I went hands-on with Sony's new speakers — they're portable and party-ready

New Sony speakers in 2023
(Image credit: Future)

Sometimes, even the best Bluetooth speakers aren’t booming enough to start the party. That’s when a speaker like the new Sony SRS-XV800 — a 40-pound standing speaker on wheels — might come in handy.

Sony just released two new speakers that essentially fall on opposite sides of the category’s spectrum. The first is the SRS-XB100, a $59 ultra-portable and durable Bluetooth speaker that comes in fun colors. The second is the XV800 multi-purpose party speaker, priced at $649 and outfitted with more bells and whistles than you probably need.

Despite its size, the XV800 is built for portability. It can work wirelessly thanks to a 10,800mAh battery that gives up to 25 hours of listening. This speaker also has a quick charge feature that gets you 3 hours of playback with a 10 minutes on the charger, which will come in handy if you’re running late to the party.

I gave the XV800 a listen and the best way to describe the sound quality is big and bassy. The speaker diaphragm, which has a bit of an unusual shape, is wider than you might see on other speakers. This gives the drivers more room to prevent distortion at higher volume levels. 

Sony’s new speaker offers omni-directional sound with 2 tweeters on the back that help with listening for those who are situated facing the rear side of the speaker. Meanwhile, the 3 tweeters on front are motion-detected based on how the speaker is oriented. It might look like one is missing, but when you switch the speaker between horizontal and vertical standings, it’ll automatically adjust which tweeters are needed to carry vocals higher.

Sony SRS-XV800

(Image credit: Future)

The XV800 also comes with a huge range of inputs including two, 3/4 inch jacks for a guitar or microphones with individual volume knobs. Paired with a physical key control and echo reverb, this would make a great karaoke speaker. Or, you could use it as a subwoofer, thanks to the digital optical port for a TV hookup (Sony includes an optical cable in the box.) I’m also a fan of the USB-A out for charging other devices, as well as the battery status button that commands the speaker to tell you its battery level.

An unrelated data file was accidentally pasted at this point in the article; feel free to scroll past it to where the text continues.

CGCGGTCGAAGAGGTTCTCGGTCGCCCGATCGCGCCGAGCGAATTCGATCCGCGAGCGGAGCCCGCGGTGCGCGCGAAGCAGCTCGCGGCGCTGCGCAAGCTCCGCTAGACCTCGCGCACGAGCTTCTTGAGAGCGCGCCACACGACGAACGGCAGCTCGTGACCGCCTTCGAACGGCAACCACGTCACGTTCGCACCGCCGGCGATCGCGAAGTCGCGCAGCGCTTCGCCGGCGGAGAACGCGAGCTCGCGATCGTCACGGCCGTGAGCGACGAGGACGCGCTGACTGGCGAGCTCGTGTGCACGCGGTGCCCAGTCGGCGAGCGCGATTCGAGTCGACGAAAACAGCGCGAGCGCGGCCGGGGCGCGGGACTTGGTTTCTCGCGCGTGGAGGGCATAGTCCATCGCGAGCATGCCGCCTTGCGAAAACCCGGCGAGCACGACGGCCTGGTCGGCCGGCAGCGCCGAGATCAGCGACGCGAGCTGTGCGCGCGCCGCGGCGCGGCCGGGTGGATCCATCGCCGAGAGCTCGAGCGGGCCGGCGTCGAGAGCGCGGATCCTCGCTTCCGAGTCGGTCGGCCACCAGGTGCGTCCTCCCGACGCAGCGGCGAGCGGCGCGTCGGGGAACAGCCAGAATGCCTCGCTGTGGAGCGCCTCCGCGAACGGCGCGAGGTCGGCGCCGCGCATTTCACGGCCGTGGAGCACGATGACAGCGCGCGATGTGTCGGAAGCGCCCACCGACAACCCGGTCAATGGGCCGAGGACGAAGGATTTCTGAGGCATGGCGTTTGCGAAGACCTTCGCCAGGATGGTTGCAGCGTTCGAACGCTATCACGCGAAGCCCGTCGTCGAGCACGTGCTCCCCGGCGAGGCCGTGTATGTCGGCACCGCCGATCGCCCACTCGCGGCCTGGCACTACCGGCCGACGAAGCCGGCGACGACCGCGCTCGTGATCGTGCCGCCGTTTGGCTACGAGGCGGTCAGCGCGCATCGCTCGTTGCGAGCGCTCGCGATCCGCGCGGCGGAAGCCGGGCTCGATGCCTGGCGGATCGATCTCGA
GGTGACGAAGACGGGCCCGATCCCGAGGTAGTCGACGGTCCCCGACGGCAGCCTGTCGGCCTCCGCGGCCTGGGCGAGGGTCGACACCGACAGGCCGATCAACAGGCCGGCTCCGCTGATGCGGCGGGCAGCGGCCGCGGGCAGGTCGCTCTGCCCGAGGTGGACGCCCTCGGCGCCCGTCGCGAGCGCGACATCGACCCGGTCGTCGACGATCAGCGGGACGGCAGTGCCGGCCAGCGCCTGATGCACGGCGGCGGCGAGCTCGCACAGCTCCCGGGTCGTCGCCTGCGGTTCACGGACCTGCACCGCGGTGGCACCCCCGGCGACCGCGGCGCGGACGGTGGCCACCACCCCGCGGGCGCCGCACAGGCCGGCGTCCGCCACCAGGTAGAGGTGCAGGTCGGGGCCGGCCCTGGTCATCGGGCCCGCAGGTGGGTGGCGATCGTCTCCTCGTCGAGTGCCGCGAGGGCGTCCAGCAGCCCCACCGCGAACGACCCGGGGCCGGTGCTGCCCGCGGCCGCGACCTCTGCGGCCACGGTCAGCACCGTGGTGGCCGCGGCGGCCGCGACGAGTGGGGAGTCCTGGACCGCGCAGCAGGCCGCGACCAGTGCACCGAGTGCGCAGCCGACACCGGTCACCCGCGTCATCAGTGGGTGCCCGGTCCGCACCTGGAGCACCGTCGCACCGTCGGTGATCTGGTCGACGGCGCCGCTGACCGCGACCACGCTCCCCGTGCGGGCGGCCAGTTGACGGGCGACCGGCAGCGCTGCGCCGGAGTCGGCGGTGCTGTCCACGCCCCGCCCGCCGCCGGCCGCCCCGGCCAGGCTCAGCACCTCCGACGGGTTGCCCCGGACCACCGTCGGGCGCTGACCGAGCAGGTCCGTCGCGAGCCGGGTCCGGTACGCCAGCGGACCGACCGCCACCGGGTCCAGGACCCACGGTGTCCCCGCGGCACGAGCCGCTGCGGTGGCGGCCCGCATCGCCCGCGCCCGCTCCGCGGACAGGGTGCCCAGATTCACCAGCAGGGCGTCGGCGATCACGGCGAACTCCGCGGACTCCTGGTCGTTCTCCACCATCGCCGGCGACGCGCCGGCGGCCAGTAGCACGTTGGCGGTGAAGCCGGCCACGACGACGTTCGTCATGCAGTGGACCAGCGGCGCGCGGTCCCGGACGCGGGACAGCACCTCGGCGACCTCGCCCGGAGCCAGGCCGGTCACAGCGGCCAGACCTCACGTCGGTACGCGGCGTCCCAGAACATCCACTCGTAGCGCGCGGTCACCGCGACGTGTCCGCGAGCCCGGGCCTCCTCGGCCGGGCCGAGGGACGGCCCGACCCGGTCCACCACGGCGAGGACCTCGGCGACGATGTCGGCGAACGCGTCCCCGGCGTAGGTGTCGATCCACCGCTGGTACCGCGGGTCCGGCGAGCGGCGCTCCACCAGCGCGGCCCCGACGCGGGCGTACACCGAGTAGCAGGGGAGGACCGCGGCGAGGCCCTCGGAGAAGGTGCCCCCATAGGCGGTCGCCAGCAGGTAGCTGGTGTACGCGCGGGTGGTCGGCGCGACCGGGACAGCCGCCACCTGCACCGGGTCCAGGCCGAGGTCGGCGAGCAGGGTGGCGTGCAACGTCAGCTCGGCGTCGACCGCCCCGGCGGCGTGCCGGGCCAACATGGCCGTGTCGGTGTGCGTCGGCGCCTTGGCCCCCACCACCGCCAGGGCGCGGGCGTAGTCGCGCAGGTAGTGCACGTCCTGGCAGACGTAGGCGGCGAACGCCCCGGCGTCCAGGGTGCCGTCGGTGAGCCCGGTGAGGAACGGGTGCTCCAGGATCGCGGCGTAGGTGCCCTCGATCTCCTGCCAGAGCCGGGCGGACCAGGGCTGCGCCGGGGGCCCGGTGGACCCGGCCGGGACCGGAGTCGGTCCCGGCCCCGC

Using the music center app you can access advanced speaker controls. This includes lighting settings, with 9 presets that can kind of curate the effects to your sounds party. Or you could set it as a static individual color with the color wheel if that’s more your speed.

Best value Bluetooth speaker of the year?

Sony SRS-XB100

(Image credit: Future)

If you’re not throwing parties every weekend, but instead need a more personal and  on-the-go listening experience at a good price, the new SRS-XB100 is a fun-looking ultra portable wireless speaker that weighs a mere 0.6 pounds.

At $59, it’s also very value-centric, but it doesn’t necessarily prioritize form over function — it packs some neat features and strong specs. The open design helps diffuse sounds better, supporting the speaker’s sound diffusion processor. Between that and the passive radiator, it does a solid job at a wider soundstage while the cutout helps with bass, giving more breathing room and preventing the sound from becoming tinny. The sound was much fuller than I was expecting.

The XB100’s IP67 rating and UV coating means you won’t need to worry about outdoor use — it’ll clip onto a backpack and can face sun or weather exposure. I could see myself using it as a shower speaker as well; the built-in microphone does a good job cutting background noise during calls, but I’ll let you decide if you want to take a call in the shower.

Using USB-C, 4.5 hours worth of charging will give you 16 hours of playback, so it should be able to keep up with whatever you have planned for a given day. How it fares in a full review is yet to be seen, but based on the cost and features, this could be one of the best cheap Bluetooth speakers of the year.

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Kate Kozuch

Kate Kozuch is the managing editor of social and video at Tom’s Guide. She covers smartwatches, TVs and audio devices, too. Kate appears on Fox News to talk tech trends and runs the Tom's Guide TikTok account, which you should be following. When she’s not filming tech videos, you can find her taking up a new sport, mastering the NYT Crossword or channeling her inner celebrity chef.